Friday, October 17, 2014

Appleby's Answer: Review

Rather a tiresome man. But it does seem extravagant to propose to murder him. (p. 84)

But it begins to look like that may be what is in store for Sir Ambrose Pinkerton in Appleby's Answer by Michael Innes (John Innes MacKintosh [J.I.M.] Stewart; 1973). It all begins with Priscilla Pringle, well-known author of clerical  murder mysteries, and a train ride with Captain Bulkington. Miss Pringle notices with pleasure that Bulkington is reading one of her novels. When the captain realizes he is sharing the compartment with the author herself, he tries to interest her in collaborating with him on a novel and offers her 500 pounds to do so. But the longer he talks, the odder she thinks he is as he tries to pick her brain on various devious murder methods and she parts from him at the train station without promising anything.

She and her fellow author, Barbara Vanderpump, discuss the incident on the way to the Diner Dupin, an annual banquet for detective novelists where a certain retired Scotland Yard man by the name of Sir John Appleby will be the honored guest and special speaker. Miss Vanderpump, having more romantic leanings in her fiction, suggests that the captain might be romantically inclined and it wouldn't hurt to indulge him--"it might be a matter of doing something kind." Miss Pringle is none too sure about that, but resists her friend's suggestion that if she feels that disturbed about the captain then she ought to share the incident with their distinguished guest.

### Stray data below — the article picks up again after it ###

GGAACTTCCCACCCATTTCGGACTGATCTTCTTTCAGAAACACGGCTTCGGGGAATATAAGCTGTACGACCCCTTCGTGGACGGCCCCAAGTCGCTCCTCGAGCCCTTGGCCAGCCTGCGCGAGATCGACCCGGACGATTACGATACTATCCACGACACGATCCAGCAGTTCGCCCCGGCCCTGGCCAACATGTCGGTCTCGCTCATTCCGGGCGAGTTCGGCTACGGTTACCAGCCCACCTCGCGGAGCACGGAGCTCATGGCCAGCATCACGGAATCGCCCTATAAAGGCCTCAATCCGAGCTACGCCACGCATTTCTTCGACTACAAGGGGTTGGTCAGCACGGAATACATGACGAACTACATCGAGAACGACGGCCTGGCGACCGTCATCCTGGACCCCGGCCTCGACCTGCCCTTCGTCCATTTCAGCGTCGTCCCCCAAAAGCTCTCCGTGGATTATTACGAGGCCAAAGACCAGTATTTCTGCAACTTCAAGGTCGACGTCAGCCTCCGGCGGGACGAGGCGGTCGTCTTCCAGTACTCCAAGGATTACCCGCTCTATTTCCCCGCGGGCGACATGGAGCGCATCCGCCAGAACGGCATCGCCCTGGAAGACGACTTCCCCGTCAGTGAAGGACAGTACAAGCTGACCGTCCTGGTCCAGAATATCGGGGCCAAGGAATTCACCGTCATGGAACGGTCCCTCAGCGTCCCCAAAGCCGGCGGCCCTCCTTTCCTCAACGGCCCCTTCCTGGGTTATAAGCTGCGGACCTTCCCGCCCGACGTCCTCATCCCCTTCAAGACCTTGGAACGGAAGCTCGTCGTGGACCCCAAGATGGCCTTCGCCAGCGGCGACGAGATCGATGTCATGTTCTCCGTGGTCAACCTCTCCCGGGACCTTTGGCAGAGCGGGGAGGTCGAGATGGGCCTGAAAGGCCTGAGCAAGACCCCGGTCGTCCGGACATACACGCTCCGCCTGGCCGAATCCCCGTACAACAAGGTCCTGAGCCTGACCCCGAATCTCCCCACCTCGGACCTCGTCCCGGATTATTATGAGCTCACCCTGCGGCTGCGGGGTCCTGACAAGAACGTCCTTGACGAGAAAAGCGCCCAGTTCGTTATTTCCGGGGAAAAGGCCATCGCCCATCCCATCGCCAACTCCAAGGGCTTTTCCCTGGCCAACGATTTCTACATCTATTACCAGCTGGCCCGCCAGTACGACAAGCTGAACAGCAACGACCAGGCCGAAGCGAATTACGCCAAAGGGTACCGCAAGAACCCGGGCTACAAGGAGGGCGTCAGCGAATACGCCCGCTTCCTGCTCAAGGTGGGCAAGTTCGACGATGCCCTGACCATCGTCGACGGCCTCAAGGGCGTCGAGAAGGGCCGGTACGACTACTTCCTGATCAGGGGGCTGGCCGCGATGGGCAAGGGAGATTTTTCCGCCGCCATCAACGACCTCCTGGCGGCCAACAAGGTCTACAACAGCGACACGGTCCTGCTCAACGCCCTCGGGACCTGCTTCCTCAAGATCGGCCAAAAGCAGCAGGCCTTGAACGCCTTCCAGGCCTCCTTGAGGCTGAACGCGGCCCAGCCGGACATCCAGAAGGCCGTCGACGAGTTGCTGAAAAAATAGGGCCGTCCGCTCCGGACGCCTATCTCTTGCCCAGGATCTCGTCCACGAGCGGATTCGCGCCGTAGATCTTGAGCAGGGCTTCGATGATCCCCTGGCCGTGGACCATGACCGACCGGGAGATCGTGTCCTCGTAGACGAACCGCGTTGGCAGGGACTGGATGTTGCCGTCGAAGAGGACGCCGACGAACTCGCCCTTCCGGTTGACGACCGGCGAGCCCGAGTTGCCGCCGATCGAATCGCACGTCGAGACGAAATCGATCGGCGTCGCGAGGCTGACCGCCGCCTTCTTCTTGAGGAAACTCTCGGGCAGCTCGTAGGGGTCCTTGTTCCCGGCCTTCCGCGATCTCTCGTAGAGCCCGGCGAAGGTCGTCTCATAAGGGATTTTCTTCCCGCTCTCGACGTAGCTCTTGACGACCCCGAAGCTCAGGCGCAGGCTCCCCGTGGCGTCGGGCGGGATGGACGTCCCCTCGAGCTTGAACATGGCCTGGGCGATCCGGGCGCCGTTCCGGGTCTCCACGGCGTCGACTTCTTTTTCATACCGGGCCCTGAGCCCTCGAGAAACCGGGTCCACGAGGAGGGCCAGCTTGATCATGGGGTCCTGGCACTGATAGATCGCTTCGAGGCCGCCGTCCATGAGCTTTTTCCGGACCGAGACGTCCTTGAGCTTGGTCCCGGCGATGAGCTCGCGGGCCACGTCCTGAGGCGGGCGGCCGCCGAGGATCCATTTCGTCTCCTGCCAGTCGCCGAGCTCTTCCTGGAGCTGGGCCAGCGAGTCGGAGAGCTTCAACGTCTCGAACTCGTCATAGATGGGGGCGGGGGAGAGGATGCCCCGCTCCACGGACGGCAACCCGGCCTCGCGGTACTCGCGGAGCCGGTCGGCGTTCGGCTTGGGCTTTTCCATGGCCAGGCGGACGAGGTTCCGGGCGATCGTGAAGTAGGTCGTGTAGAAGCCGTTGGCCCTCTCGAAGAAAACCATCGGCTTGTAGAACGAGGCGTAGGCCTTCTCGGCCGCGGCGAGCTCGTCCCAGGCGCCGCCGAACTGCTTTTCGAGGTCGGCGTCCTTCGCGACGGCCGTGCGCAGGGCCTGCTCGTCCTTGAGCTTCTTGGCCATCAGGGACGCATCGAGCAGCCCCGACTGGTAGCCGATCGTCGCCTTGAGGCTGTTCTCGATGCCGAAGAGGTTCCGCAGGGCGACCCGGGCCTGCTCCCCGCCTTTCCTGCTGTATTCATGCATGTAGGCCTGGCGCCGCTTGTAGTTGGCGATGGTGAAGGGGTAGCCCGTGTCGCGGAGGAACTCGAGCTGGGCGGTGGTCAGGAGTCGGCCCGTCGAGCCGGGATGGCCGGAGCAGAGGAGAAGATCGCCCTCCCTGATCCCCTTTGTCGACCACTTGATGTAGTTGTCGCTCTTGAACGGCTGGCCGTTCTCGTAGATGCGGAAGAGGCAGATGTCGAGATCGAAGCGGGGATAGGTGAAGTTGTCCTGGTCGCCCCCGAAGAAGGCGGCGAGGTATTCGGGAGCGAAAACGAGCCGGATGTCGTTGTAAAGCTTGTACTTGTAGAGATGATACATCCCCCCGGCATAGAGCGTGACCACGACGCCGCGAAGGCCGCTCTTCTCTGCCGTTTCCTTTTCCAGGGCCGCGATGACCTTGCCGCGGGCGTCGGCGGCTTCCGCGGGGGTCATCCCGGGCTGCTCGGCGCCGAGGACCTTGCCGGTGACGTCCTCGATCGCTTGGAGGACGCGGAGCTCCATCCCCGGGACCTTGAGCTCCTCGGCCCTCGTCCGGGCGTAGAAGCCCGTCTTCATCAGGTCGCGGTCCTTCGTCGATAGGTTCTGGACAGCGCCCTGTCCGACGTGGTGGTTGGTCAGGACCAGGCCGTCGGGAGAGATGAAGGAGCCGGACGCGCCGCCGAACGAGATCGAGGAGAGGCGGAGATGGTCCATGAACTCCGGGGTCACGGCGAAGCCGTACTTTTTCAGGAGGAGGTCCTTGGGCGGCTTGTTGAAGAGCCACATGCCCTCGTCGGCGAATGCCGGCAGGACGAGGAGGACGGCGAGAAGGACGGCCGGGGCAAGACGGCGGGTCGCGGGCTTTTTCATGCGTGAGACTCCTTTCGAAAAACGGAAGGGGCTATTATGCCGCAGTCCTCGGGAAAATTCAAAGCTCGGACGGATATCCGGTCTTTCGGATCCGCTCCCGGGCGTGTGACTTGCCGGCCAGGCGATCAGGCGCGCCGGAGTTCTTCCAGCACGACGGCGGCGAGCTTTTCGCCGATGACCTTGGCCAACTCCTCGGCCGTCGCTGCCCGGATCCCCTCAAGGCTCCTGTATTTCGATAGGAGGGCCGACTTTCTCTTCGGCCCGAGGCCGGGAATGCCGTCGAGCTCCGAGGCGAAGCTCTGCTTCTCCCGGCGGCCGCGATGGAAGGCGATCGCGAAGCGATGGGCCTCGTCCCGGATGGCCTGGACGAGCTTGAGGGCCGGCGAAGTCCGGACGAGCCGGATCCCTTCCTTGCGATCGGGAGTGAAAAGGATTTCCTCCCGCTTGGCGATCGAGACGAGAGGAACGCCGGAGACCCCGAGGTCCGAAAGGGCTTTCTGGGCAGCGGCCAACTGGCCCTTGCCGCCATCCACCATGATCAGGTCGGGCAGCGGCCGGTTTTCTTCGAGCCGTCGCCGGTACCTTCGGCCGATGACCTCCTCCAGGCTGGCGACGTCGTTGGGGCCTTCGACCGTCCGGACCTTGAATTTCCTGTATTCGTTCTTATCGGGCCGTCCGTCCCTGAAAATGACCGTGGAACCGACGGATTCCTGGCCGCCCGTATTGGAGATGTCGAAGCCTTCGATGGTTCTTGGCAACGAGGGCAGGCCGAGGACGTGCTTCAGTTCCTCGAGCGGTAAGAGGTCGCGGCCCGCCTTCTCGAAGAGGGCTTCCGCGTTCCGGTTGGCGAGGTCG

Next thing we know, Miss Pringle ventures into the captain's territory, ostensibly because she has heard that the last rector of the village died under mysterious circumstances and she wonders if there might be background material for her next novel. She meets up with the captain and actually strikes a deal with him to discuss--by post--possibilities for a murder mystery. As things advance, she soon learns that very similar incidents are happening to Sir Ambrose Pinkerton, despised neighbor of Captain Bulkington. Sir John, who comes upon portions of the story by chance, is also curious about the odd events in Long Canings and helps the local Inspector--Graves by name--to unravel the lethal puzzle.

Innes's situational humor and witty prose are the high points of this novel. The fun he pokes at detective novelists (and to an extent romantic novelists) alone is worth the price of admission. And there is a great deal of enjoyment to be had in Miss Pringle's visit to Long Canings's church services (the great battle of Hymn 203 vs. Hymn 302). There is, unfortunately, very little detecting going on here. Sir John and Lady Appleby are delightful characters, but most of his insights into the goings-on at Long Canings would seem to be inspirational and intuitive rather than deductive. There are very few clues to point the reader in the direction of his reasoning. But the twist at the end is a good one nonetheless.

The book succeeds because of Innes's descriptive powers and his finely drawn characters. The understated rivalry between the Misses Pringle and Vanderpump; the contrasting characters of the Captain's two tutoring charges; the interactions between Miss Pringle and various of Long Canings's inhabitants; and the interplay between Sir John and Lady Appleby as they encounter the folk of Long Canings as well. This all makes for a delightful read and more than makes up for any deficiencies in the mysterious quality. ★★

This fulfills the "Pseudonymous Author" square on the Silver Vintage Bingo card.

1 comment:

fredamans said...

I'm not sure if I would get into this one or not. Great review!